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In homework I was asked to find all solutions to the following ODE: $$x''+ax'+bx = 0$$ After reading, I know the following.

(a)
If $t^2+at+b = (t-\lambda_1)(t-\lambda_2)$ with $\lambda_1\ne\lambda_2$, then $$x(t) = c_1e^{\lambda_1 t}+c_2e^{\lambda_2 t} $$ is the general solution.

(b)
If $t^2+at+b = (t-\lambda)^2$ then $x(t) = (c_1+c_2t)e^{\lambda t}$ is the general solution.


EDIT
I know why and when these are solutions, but this is not my question. My question is how to show if $x(t)$ satisfies this equation, then it must be in one of the two forms. Not that these two forms are solutions.

EDIT
Set $y = (x,x')$, then $y' = F(y) = (y(2),-a\cdot y(2)-b\cdot y(1))$
If I know $F(y)$ is locally Lipschitz then by Picard–Lindelöf theorem solution is unique.

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  • $\begingroup$ actually @mezhang as i know,solution of such kind of differental equation is intuitely,i was told like this by my professors,that why you may think why exponential solution is because of this.let wait from others what they will say $\endgroup$ – dato datuashvili Mar 29 '13 at 20:56
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    $\begingroup$ @dato I'm thoroughly convinced with the intuition and they are solutions. But I'm not convinced that no other solutions can exist. I am told they are the only solutions, but that does not solve my problem. I want a proof that no other solutions can exist. Thank you for your help though. $\endgroup$ – mez Mar 29 '13 at 21:02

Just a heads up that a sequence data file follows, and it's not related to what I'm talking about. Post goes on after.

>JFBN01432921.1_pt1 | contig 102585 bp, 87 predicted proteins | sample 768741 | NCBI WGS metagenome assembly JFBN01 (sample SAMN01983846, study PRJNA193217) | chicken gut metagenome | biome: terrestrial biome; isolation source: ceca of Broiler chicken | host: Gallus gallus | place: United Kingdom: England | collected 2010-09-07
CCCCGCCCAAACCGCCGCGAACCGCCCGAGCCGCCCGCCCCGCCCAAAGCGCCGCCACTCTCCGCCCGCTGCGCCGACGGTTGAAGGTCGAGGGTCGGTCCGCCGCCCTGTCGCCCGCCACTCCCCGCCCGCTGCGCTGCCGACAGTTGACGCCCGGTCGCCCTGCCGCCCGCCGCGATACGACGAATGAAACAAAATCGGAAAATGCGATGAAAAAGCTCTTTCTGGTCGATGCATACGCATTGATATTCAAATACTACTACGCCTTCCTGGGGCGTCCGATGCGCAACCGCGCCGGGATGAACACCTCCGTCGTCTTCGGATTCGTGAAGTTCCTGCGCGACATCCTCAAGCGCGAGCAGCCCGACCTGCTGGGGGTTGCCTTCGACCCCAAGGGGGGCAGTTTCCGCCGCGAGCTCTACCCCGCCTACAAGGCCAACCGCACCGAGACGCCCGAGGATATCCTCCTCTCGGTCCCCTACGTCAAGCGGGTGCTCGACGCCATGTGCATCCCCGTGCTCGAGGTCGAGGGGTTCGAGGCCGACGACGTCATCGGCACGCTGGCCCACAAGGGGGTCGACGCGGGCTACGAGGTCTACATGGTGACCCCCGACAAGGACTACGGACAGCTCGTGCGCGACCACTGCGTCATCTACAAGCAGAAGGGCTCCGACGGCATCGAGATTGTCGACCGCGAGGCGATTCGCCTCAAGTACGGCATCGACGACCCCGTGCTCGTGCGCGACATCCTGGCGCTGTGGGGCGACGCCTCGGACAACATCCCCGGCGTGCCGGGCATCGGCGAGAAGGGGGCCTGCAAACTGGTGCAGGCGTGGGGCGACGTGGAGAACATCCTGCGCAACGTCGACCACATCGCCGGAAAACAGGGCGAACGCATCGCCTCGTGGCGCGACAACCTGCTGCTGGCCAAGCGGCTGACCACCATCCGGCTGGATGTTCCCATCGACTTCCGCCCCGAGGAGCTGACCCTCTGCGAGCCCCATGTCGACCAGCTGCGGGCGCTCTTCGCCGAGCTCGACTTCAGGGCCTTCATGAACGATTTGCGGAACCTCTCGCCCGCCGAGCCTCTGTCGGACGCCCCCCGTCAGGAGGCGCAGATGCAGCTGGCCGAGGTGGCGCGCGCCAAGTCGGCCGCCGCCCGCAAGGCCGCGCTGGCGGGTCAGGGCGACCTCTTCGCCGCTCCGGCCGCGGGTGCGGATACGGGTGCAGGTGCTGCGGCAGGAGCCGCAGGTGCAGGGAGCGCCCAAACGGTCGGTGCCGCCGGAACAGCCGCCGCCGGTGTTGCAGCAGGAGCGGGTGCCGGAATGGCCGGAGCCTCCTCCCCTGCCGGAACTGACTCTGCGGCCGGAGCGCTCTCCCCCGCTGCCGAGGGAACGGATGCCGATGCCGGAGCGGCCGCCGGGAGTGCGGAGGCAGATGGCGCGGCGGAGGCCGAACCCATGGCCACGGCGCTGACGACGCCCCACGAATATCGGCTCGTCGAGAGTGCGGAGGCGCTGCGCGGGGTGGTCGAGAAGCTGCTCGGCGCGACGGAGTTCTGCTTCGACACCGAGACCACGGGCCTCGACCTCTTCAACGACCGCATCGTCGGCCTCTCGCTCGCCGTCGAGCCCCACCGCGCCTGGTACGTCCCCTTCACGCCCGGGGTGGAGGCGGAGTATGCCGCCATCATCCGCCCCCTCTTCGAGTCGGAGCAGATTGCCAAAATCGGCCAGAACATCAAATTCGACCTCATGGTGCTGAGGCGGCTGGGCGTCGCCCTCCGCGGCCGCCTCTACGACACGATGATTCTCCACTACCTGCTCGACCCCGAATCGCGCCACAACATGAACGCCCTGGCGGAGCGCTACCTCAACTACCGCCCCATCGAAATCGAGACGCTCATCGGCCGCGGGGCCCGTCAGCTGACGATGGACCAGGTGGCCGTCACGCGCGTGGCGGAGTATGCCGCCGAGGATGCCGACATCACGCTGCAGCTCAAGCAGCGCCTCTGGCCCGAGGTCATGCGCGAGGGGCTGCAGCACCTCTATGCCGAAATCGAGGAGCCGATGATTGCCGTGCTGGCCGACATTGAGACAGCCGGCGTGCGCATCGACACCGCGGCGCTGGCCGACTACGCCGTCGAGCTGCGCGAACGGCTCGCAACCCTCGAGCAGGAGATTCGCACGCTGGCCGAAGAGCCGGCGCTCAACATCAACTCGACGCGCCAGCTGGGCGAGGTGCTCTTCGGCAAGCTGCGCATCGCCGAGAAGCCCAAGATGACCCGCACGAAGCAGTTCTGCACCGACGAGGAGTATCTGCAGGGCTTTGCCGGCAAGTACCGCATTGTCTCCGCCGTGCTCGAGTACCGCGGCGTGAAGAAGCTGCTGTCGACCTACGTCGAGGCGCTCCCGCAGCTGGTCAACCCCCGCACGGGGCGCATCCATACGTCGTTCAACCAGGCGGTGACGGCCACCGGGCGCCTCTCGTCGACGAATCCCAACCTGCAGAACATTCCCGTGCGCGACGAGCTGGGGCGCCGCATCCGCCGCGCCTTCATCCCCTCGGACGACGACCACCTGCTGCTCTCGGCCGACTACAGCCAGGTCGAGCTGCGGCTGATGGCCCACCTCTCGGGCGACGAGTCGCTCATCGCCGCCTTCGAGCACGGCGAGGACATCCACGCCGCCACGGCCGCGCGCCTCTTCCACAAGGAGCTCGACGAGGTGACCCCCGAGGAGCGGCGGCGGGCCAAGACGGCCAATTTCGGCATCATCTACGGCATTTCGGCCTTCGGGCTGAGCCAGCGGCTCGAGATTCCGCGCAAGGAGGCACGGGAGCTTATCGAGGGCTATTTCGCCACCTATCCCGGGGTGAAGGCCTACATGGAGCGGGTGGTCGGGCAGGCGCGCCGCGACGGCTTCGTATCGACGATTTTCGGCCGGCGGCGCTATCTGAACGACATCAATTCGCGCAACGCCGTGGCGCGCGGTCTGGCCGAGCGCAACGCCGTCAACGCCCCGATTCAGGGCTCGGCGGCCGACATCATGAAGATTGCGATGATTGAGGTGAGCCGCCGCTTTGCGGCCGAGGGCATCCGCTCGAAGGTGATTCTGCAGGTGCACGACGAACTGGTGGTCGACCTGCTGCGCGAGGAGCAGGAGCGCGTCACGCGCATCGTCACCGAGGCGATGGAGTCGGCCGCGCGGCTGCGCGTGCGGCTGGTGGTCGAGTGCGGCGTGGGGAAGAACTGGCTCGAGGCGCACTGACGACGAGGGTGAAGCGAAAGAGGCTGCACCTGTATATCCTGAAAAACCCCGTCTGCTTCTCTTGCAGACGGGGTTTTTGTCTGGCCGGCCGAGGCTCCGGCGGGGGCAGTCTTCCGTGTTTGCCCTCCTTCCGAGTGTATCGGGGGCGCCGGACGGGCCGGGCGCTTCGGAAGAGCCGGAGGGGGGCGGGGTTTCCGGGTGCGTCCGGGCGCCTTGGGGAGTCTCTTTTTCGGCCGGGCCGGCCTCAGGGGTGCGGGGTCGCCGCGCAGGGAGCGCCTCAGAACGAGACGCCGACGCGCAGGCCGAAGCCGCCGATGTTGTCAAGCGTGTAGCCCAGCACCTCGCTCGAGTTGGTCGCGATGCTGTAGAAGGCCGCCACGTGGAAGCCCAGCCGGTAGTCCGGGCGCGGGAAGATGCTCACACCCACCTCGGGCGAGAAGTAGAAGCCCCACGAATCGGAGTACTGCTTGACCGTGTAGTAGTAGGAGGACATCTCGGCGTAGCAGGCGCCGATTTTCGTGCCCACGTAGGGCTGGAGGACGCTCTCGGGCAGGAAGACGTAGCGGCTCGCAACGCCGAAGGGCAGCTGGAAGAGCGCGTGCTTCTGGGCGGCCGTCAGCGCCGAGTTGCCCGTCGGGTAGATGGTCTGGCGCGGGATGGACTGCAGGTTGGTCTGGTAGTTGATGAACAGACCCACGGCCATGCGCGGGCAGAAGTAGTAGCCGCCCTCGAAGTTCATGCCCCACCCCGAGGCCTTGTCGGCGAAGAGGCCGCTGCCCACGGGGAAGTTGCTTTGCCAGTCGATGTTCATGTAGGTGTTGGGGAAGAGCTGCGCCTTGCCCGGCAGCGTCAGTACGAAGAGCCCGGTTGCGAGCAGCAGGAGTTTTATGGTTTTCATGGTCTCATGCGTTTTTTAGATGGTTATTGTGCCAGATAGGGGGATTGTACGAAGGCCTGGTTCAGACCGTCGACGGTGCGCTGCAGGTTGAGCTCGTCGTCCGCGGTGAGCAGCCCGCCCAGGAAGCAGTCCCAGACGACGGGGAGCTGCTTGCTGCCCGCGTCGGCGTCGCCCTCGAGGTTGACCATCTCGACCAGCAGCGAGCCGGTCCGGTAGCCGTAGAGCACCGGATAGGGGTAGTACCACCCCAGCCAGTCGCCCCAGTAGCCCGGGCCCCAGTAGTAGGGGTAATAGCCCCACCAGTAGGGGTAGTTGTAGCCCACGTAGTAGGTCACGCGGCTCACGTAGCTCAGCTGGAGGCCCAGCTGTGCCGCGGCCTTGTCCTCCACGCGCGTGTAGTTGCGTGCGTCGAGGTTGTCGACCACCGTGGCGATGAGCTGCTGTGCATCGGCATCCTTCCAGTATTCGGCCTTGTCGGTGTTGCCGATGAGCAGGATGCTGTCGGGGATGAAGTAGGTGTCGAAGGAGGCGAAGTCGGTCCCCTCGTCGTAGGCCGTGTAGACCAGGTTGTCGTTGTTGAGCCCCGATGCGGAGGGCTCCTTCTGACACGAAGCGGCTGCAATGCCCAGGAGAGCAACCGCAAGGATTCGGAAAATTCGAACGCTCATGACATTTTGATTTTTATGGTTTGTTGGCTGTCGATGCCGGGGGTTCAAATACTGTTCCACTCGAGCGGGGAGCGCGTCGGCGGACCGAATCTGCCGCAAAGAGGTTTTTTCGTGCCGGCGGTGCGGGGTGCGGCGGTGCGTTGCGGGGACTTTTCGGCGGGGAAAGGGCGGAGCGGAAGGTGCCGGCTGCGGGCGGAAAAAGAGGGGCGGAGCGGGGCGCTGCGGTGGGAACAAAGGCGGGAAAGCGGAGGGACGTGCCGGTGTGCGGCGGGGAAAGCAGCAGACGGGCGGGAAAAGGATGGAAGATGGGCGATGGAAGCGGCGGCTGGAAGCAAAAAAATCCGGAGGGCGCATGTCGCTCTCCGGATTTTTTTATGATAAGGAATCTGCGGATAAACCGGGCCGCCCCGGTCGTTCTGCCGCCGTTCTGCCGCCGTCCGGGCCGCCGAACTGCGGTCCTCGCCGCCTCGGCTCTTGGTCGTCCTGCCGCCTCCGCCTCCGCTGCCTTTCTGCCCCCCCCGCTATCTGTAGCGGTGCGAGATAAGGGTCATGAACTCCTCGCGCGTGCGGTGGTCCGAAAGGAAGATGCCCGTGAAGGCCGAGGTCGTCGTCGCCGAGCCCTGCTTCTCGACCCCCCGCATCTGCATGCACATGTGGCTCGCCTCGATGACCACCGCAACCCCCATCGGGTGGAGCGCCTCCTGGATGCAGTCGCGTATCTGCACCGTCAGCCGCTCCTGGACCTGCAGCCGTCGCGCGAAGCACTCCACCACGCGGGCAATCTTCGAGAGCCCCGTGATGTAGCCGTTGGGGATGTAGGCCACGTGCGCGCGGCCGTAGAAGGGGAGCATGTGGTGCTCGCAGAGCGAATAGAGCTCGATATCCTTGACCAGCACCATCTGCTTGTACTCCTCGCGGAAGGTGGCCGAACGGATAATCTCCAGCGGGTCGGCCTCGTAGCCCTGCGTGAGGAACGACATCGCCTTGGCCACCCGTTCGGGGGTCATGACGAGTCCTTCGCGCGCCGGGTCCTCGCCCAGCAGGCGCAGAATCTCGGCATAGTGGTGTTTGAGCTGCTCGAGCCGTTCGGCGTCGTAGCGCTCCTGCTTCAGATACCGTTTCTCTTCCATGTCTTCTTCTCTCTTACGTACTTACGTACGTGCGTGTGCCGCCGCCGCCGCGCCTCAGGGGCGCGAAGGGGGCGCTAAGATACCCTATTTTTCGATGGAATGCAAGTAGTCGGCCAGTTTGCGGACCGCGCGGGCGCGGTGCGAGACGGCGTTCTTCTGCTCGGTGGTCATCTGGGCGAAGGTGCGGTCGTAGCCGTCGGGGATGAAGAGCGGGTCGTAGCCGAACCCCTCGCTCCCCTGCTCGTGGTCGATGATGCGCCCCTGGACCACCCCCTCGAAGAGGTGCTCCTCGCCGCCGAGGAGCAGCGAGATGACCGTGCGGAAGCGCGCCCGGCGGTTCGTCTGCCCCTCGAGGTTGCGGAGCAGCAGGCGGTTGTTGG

• $\begingroup$ because such kind of equation is depend on characteristic equation,then it could not be happen that this has equation has more then 3 case,but if we imagine except discriminant method,there is another one,then it will be discovering new method for such equation $\endgroup$ – dato datuashvili Mar 29 '13 at 21:04
  • $\begingroup$ With suitable substitution, you should be able to convert the $2^{nd}$ order ODE to first. Picard lindeloff theorem guarantees the uniqueness, conditionally. $\endgroup$ – user45099 Mar 29 '13 at 21:22
  • $\begingroup$ @user1709828 yes this is the answer that I was waiting for. Thank you. $\endgroup$ – mez Mar 29 '13 at 21:29
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One could quote a more general uniqueness theorem, and even prove it. But we will stick to the particular type of equation. And, in order to use only first-year calculus material, we will assume that $r^2+ra+b=0$ does not have non-real solutions.

Given any initial conditions $x(0)=p$, $x'(0)=q$, there is a solution of the type you mention.

Call that solution $x_0$. We want to show that that there is no other solution. Suppose that $x_1$ is a solution of the same initial value problem. Let $y=x_1-x_0$. Then $y''+ay'+by=0$ and $y(0)=y'(0)=0$.

We want to show that this forces $y=0$. Consider the function $z=ye^{kt}$. Substituting, after some calculation we get $$z'' +(2k+a)z' + (k^2+ak+b)z=0.$$ Choose $k$ so that $k^2+ak+b=0$. Then we have arrived at an equation of the form $$z'' -cz'=0.$$ Put $w=z'$. We are looking at the equation $w'=cw$, with the initial condition $w(0)=0$.